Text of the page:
An example of a giant solar storm, imaged by a solar observatory in 2012. Solar storms can help form auroras on Earth. This image is an illustration.

A strong solar storm will probably increase northern lights in the near future

Solar cycle 25 has proven to be far more powerful than researchers anticipated. This also increases the chances of catastrophic solar storms reaching the Earth.

Our Sun has been around for a long time. It has already existed for roughly five billion years, and will continue to exist for several billion more.

But it changes all the time, even though to our eyes the Sun seems very stable. Roughly every 11 years, the Sun goes through a solar cycle.

This is a period during which the Sun's extremely powerful magnetic field twists and turns. The Sun's magnetic north and south poles switch places during the cycle.

While this is going on, the chances of powerful eruptions on the Sun, called solar storms, increase.

Can interfere with electronics and create northern lights

These solar storms can create major disturbances for electronics, such as satellites and spacecrafts, among other things. If the solar storm is intense enough, such disturbances can also be felt on Earth. The most visible result, however, is the northern lights.

This light show in the sky occurs when charged particles from the Sun are ejected into the Earth's atmosphere and collide with air molecules far above the ground.

During the middle of the cycle, these storms reach a peak called the solar maximum. After this, the activity shifts again, and the Sun becomes quieter and quieter until the cycle is over.

Solar activity is measured by analysing the sunspots that appear on the Sun's surface. These are dark spots that indicate very intense magnetic fields that extend from the interior of the Sun.

Northern Lights in Northern Norway, seen in 2023.

Statistics back to the 17th century

Right now, we are a few years into cycle 25. It started at the end of 2019, and will peak in 2025.

There have been many more than 25 solar cycles, of course - the Sun is several billion years old. But we only have a reliable series of observations of sunspots back to the 17th century. These observations are used to estimate solar activity several hundred years ago.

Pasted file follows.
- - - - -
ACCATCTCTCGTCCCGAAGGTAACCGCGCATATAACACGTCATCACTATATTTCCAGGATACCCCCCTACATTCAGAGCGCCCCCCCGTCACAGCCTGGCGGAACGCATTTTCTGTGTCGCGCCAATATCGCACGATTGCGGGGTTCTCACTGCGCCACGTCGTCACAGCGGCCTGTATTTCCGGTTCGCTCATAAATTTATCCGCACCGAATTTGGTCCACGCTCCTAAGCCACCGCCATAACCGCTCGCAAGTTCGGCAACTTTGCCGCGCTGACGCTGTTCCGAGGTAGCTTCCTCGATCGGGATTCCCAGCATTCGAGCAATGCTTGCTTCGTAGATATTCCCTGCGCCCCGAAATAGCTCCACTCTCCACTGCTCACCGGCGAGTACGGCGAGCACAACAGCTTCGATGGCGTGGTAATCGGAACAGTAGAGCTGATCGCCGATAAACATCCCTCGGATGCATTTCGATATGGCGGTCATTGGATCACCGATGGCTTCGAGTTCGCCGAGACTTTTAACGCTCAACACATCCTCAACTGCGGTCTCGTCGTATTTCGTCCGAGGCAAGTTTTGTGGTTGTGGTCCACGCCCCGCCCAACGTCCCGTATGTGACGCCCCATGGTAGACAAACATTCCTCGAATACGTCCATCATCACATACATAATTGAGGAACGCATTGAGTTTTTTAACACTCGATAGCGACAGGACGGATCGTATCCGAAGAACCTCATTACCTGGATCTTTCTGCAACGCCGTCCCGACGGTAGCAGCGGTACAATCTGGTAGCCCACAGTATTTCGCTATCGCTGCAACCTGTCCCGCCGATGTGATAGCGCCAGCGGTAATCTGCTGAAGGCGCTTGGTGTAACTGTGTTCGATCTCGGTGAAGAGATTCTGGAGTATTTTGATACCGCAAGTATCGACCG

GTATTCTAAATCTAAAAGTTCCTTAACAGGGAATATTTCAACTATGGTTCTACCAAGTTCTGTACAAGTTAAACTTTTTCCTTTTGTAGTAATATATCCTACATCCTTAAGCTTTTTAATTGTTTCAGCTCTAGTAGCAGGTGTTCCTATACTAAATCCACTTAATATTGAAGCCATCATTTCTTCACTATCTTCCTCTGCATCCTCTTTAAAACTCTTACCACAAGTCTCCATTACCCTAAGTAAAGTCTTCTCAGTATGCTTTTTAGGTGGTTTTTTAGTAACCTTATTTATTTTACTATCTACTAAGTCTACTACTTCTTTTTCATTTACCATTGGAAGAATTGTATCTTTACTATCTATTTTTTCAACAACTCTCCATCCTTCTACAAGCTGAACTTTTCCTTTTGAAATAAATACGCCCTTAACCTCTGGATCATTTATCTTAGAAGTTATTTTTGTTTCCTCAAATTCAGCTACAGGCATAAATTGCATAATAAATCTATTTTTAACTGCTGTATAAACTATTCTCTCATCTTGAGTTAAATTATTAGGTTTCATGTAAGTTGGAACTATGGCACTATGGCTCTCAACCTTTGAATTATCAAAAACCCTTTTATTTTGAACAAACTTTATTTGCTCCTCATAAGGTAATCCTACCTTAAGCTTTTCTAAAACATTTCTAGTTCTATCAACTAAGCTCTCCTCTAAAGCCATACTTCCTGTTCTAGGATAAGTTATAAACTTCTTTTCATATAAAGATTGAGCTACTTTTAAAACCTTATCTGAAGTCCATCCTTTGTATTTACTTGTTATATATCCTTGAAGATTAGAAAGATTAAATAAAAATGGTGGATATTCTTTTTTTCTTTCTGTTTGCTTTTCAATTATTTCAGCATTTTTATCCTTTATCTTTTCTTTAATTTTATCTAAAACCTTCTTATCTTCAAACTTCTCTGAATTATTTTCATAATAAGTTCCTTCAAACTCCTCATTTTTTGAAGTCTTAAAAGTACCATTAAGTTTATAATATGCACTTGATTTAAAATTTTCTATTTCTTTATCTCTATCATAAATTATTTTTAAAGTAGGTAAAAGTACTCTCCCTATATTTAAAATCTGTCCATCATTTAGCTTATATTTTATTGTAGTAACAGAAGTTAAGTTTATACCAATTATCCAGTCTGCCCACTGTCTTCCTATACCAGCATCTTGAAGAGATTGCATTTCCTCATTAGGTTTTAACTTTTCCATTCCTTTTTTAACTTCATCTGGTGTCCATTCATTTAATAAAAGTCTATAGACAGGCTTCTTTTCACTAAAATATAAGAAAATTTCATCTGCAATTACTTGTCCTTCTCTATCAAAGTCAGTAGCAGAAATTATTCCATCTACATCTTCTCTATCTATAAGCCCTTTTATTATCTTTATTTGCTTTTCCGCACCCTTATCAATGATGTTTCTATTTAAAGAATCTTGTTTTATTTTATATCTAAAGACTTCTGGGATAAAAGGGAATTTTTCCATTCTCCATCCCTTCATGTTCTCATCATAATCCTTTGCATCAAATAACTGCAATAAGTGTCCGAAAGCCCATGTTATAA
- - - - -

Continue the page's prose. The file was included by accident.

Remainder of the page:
Thus, the cycles can also be compared with each other, and a number of research groups create models that try to predict the intensity of future solar activity.

But getting the right prediction is difficult. Solar cycle 25 is currently much more powerful than the models would suggest. This has been confirmed by NASA and NOAA, among other experts.

The graphic shows solar cycle measurements from 1975 up to the present. The trend has been for weaker and weaker cycles, but now the situation has changed. The blue line shows the overall prediction for solar cycle 25, while the reality may be closer to the red line.

Expected a quiet solar cycle

“We don’t understand the solar cycle well enough to make good predictions,” says solar researcher Mats Carlsson. He is a professor at the Rosseland Centre for Solar Physics at the University of Oslo (UiO).

His colleagues there aren’t actually working on developing calculations to estimate solar cycle intensities, but instead have ongoing projects to create computer models of the Sun.

Carlsson says that there is a very large spread in forecasts from research groups working internationally on predicting solar cycles.

The last cycles have been historically weak, after a very active Sun with many eruptions and high sunspot numbers in the 1950s. After that, the Sun has generally had quieter cycles.

Researchers also expected the last solar cycle to be calm.